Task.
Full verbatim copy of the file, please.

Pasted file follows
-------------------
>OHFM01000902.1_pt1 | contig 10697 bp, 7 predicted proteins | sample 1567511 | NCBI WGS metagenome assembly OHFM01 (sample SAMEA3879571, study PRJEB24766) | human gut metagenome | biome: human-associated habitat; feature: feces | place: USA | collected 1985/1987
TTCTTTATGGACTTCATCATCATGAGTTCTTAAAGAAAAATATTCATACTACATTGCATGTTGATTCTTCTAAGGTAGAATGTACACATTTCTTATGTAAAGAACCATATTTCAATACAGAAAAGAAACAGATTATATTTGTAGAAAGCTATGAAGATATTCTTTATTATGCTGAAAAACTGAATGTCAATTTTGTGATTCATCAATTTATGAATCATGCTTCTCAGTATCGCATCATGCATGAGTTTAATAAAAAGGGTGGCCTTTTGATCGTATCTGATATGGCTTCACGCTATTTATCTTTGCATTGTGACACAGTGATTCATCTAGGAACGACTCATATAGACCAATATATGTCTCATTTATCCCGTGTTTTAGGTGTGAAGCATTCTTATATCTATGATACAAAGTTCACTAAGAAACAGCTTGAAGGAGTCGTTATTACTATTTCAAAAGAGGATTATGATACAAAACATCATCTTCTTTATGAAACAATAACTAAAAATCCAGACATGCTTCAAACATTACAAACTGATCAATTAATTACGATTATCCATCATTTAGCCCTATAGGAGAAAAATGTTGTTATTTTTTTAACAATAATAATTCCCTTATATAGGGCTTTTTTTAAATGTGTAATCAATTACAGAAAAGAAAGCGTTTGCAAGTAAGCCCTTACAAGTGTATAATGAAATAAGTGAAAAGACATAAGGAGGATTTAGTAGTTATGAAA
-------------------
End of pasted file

>OHFM01000902.1_pt1 | contig 10697 bp, 7 predicted proteins | sample 1567511 | NCBI WGS metagenome assembly OHFM01 (sample SAMEA3879571, study PRJEB24766) | human gut metagenome | biome: human-associated habitat; feature: feces | place: USA | collected 1985/1987
TTCTTTATGGACTTCATCATCATGAGTTCTTAAAGAAAAATATTCATACTACATTGCATGTTGATTCTTCTAAGGTAGAATGTACACATTTCTTATGTAAAGAACCATATTTCAATACAGAAAAGAAACAGATTATATTTGTAGAAAGCTATGAAGATATTCTTTATTATGCTGAAAAACTGAATGTCAATTTTGTGATTCATCAATTTATGAATCATGCTTCTCAGTATCGCATCATGCATGAGTTTAATAAAAAGGGTGGCCTTTTGATCGTATCTGATATGGCTTCACGCTATTTATCTTTGCATTGTGACACAGTGATTCATCTAGGAACGACTCATATAGACCAATATATGTCTCATTTATCCCGTGTTTTAGGTGTGAAGCATTCTTATATCTATGATACAAAGTTCACTAAGAAACAGCTTGAAGGAGTCGTTATTACTATTTCAAAAGAGGATTATGATACAAAACATCATCTTCTTTATGAAACAATAACTAAAAATCCAGACATGCTTCAAACATTACAAACTGATCAATTAATTACGATTATCCATCATTTAGCCCTATAGGAGAAAAATGTTGTTATTTTTTTAACAATAATAATTCCCTTATATAGGGCTTTTTTTAAATGTGTAATCAATTACAGAAAAGAAAGCGTTTGCAAGTAAGCCCTTACAAGTGTATAATGAAATAAGTGAAAAGACATAAGGAGGATTTAGTAGTTATGAAA